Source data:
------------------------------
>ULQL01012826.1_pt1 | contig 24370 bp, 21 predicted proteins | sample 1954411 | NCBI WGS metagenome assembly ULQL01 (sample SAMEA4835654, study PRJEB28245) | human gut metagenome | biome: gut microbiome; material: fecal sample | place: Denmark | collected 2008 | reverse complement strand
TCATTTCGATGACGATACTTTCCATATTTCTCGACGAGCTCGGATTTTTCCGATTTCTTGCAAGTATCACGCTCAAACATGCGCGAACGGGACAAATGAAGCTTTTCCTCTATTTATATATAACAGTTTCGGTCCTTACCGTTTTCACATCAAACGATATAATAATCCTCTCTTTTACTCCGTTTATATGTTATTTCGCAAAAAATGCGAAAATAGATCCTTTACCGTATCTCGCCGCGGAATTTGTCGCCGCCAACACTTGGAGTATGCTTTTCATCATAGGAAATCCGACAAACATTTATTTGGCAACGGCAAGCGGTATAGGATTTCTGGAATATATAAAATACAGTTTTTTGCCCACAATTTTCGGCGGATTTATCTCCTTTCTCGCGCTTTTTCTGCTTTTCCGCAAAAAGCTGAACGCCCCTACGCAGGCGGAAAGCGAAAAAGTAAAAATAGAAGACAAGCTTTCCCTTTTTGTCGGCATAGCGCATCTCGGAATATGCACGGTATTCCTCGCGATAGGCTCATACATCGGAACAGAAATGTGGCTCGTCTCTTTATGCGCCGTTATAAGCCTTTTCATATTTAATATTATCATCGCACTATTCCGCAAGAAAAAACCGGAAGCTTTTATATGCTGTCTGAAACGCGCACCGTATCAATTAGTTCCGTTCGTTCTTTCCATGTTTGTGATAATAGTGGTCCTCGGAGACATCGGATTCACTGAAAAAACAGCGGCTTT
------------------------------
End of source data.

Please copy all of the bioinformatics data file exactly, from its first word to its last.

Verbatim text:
>ULQL01012826.1_pt1 | contig 24370 bp, 21 predicted proteins | sample 1954411 | NCBI WGS metagenome assembly ULQL01 (sample SAMEA4835654, study PRJEB28245) | human gut metagenome | biome: gut microbiome; material: fecal sample | place: Denmark | collected 2008 | reverse complement strand
TCATTTCGATGACGATACTTTCCATATTTCTCGACGAGCTCGGATTTTTCCGATTTCTTGCAAGTATCACGCTCAAACATGCGCGAACGGGACAAATGAAGCTTTTCCTCTATTTATATATAACAGTTTCGGTCCTTACCGTTTTCACATCAAACGATATAATAATCCTCTCTTTTACTCCGTTTATATGTTATTTCGCAAAAAATGCGAAAATAGATCCTTTACCGTATCTCGCCGCGGAATTTGTCGCCGCCAACACTTGGAGTATGCTTTTCATCATAGGAAATCCGACAAACATTTATTTGGCAACGGCAAGCGGTATAGGATTTCTGGAATATATAAAATACAGTTTTTTGCCCACAATTTTCGGCGGATTTATCTCCTTTCTCGCGCTTTTTCTGCTTTTCCGCAAAAAGCTGAACGCCCCTACGCAGGCGGAAAGCGAAAAAGTAAAAATAGAAGACAAGCTTTCCCTTTTTGTCGGCATAGCGCATCTCGGAATATGCACGGTATTCCTCGCGATAGGCTCATACATCGGAACAGAAATGTGGCTCGTCTCTTTATGCGCCGTTATAAGCCTTTTCATATTTAATATTATCATCGCACTATTCCGCAAGAAAAAACCGGAAGCTTTTATATGCTGTCTGAAACGCGCACCGTATCAATTAGTTCCGTTCGTTCTTTCCATGTTTGTGATAATAGTGGTCCTCGGAGACATCGGATTCACTGAAAAAACAGCGGCTTT